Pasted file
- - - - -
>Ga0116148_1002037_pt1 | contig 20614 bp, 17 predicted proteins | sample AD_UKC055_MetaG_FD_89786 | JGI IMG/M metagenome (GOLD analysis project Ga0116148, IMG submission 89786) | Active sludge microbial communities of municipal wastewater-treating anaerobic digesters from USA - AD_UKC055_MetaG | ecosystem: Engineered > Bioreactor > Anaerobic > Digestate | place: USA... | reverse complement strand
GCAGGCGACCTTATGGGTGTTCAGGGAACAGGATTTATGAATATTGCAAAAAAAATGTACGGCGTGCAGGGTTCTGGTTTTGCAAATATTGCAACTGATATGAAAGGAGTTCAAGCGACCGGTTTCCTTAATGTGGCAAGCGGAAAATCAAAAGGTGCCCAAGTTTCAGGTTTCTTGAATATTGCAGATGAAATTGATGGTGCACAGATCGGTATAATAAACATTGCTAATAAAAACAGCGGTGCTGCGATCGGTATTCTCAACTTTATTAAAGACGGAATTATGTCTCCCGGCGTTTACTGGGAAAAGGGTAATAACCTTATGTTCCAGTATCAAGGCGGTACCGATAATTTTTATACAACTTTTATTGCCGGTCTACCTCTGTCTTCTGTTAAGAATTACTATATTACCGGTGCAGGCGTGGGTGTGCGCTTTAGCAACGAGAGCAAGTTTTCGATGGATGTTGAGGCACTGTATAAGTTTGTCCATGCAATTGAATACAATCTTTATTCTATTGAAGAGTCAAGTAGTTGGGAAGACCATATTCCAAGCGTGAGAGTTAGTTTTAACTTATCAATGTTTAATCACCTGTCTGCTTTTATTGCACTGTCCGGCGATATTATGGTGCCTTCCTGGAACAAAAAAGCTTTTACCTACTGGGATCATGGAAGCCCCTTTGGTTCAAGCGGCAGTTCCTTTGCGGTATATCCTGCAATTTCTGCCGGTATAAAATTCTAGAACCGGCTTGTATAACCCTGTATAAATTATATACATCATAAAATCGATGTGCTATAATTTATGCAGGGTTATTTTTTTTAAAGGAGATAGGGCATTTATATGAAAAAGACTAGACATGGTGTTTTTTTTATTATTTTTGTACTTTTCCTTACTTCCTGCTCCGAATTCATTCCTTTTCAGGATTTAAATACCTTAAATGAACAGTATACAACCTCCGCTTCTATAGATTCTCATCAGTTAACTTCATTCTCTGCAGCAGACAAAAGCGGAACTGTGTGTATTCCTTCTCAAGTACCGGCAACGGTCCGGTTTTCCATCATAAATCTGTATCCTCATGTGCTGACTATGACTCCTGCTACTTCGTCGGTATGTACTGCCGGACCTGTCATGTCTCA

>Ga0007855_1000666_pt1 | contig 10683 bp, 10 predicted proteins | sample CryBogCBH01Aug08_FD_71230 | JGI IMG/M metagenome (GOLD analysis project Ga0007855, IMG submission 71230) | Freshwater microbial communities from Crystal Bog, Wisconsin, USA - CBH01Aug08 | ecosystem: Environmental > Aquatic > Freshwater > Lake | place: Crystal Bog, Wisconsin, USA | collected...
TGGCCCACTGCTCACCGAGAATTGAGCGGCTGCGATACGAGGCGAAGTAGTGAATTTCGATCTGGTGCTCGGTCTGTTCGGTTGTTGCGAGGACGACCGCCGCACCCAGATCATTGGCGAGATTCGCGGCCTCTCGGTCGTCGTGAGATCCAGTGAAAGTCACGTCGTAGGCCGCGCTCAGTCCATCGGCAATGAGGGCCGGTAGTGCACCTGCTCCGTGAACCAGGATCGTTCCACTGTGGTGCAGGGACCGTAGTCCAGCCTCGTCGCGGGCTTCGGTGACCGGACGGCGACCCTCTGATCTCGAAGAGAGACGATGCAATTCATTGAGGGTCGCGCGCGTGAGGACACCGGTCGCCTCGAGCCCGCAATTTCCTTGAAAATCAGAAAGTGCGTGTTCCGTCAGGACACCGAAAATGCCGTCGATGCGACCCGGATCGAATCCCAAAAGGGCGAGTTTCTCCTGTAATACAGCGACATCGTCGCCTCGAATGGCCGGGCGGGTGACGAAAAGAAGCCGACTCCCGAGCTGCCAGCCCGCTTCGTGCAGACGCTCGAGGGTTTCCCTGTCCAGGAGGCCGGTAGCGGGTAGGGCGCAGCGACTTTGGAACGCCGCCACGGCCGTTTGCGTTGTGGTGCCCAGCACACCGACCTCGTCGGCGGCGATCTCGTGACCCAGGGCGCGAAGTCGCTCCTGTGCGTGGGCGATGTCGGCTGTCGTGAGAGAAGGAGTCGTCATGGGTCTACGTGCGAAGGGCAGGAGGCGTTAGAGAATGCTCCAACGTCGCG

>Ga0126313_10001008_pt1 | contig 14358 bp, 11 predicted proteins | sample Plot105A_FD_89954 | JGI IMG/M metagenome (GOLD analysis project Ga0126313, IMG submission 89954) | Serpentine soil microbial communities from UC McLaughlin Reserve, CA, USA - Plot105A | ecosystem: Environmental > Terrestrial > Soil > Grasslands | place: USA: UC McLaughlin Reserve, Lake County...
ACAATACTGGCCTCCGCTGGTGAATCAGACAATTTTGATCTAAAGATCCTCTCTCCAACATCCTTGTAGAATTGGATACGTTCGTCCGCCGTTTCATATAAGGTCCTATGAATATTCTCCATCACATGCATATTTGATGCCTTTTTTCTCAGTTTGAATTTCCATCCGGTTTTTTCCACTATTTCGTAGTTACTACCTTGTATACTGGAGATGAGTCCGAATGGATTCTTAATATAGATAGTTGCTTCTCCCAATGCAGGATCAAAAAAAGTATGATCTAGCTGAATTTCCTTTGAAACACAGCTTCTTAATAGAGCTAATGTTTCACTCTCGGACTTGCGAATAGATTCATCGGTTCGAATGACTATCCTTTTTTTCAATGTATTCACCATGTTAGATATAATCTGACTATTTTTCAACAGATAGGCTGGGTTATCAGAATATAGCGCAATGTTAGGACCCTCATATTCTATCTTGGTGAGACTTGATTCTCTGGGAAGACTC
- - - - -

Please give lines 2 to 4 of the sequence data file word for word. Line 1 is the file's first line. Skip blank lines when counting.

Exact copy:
GCAGGCGACCTTATGGGTGTTCAGGGAACAGGATTTATGAATATTGCAAAAAAAATGTACGGCGTGCAGGGTTCTGGTTTTGCAAATATTGCAACTGATATGAAAGGAGTTCAAGCGACCGGTTTCCTTAATGTGGCAAGCGGAAAATCAAAAGGTGCCCAAGTTTCAGGTTTCTTGAATATTGCAGATGAAATTGATGGTGCACAGATCGGTATAATAAACATTGCTAATAAAAACAGCGGTGCTGCGATCGGTATTCTCAACTTTATTAAAGACGGAATTATGTCTCCCGGCGTTTACTGGGAAAAGGGTAATAACCTTATGTTCCAGTATCAAGGCGGTACCGATAATTTTTATACAACTTTTATTGCCGGTCTACCTCTGTCTTCTGTTAAGAATTACTATATTACCGGTGCAGGCGTGGGTGTGCGCTTTAGCAACGAGAGCAAGTTTTCGATGGATGTTGAGGCACTGTATAAGTTTGTCCATGCAATTGAATACAATCTTTATTCTATTGAAGAGTCAAGTAGTTGGGAAGACCATATTCCAAGCGTGAGAGTTAGTTTTAACTTATCAATGTTTAATCACCTGTCTGCTTTTATTGCACTGTCCGGCGATATTATGGTGCCTTCCTGGAACAAAAAAGCTTTTACCTACTGGGATCATGGAAGCCCCTTTGGTTCAAGCGGCAGTTCCTTTGCGGTATATCCTGCAATTTCTGCCGGTATAAAATTCTAGAACCGGCTTGTATAACCCTGTATAAATTATATACATCATAAAATCGATGTGCTATAATTTATGCAGGGTTATTTTTTTTAAAGGAGATAGGGCATTTATATGAAAAAGACTAGACATGGTGTTTTTTTTATTATTTTTGTACTTTTCCTTACTTCCTGCTCCGAATTCATTCCTTTTCAGGATTTAAATACCTTAAATGAACAGTATACAACCTCCGCTTCTATAGATTCTCATCAGTTAACTTCATTCTCTGCAGCAGACAAAAGCGGAACTGTGTGTATTCCTTCTCAAGTACCGGCAACGGTCCGGTTTTCCATCATAAATCTGTATCCTCATGTGCTGACTATGACTCCTGCTACTTCGTCGGTATGTACTGCCGGACCTGTCATGTCTCA

>Ga0007855_1000666_pt1 | contig 10683 bp, 10 predicted proteins | sample CryBogCBH01Aug08_FD_71230 | JGI IMG/M metagenome (GOLD analysis project Ga0007855, IMG submission 71230) | Freshwater microbial communities from Crystal Bog, Wisconsin, USA - CBH01Aug08 | ecosystem: Environmental > Aquatic > Freshwater > Lake | place: Crystal Bog, Wisconsin, USA | collected...
TGGCCCACTGCTCACCGAGAATTGAGCGGCTGCGATACGAGGCGAAGTAGTGAATTTCGATCTGGTGCTCGGTCTGTTCGGTTGTTGCGAGGACGACCGCCGCACCCAGATCATTGGCGAGATTCGCGGCCTCTCGGTCGTCGTGAGATCCAGTGAAAGTCACGTCGTAGGCCGCGCTCAGTCCATCGGCAATGAGGGCCGGTAGTGCACCTGCTCCGTGAACCAGGATCGTTCCACTGTGGTGCAGGGACCGTAGTCCAGCCTCGTCGCGGGCTTCGGTGACCGGACGGCGACCCTCTGATCTCGAAGAGAGACGATGCAATTCATTGAGGGTCGCGCGCGTGAGGACACCGGTCGCCTCGAGCCCGCAATTTCCTTGAAAATCAGAAAGTGCGTGTTCCGTCAGGACACCGAAAATGCCGTCGATGCGACCCGGATCGAATCCCAAAAGGGCGAGTTTCTCCTGTAATACAGCGACATCGTCGCCTCGAATGGCCGGGCGGGTGACGAAAAGAAGCCGACTCCCGAGCTGCCAGCCCGCTTCGTGCAGACGCTCGAGGGTTTCCCTGTCCAGGAGGCCGGTAGCGGGTAGGGCGCAGCGACTTTGGAACGCCGCCACGGCCGTTTGCGTTGTGGTGCCCAGCACACCGACCTCGTCGGCGGCGATCTCGTGACCCAGGGCGCGAAGTCGCTCCTGTGCGTGGGCGATGTCGGCTGTCGTGAGAGAAGGAGTCGTCATGGGTCTACGTGCGAAGGGCAGGAGGCGTTAGAGAATGCTCCAACGTCGCG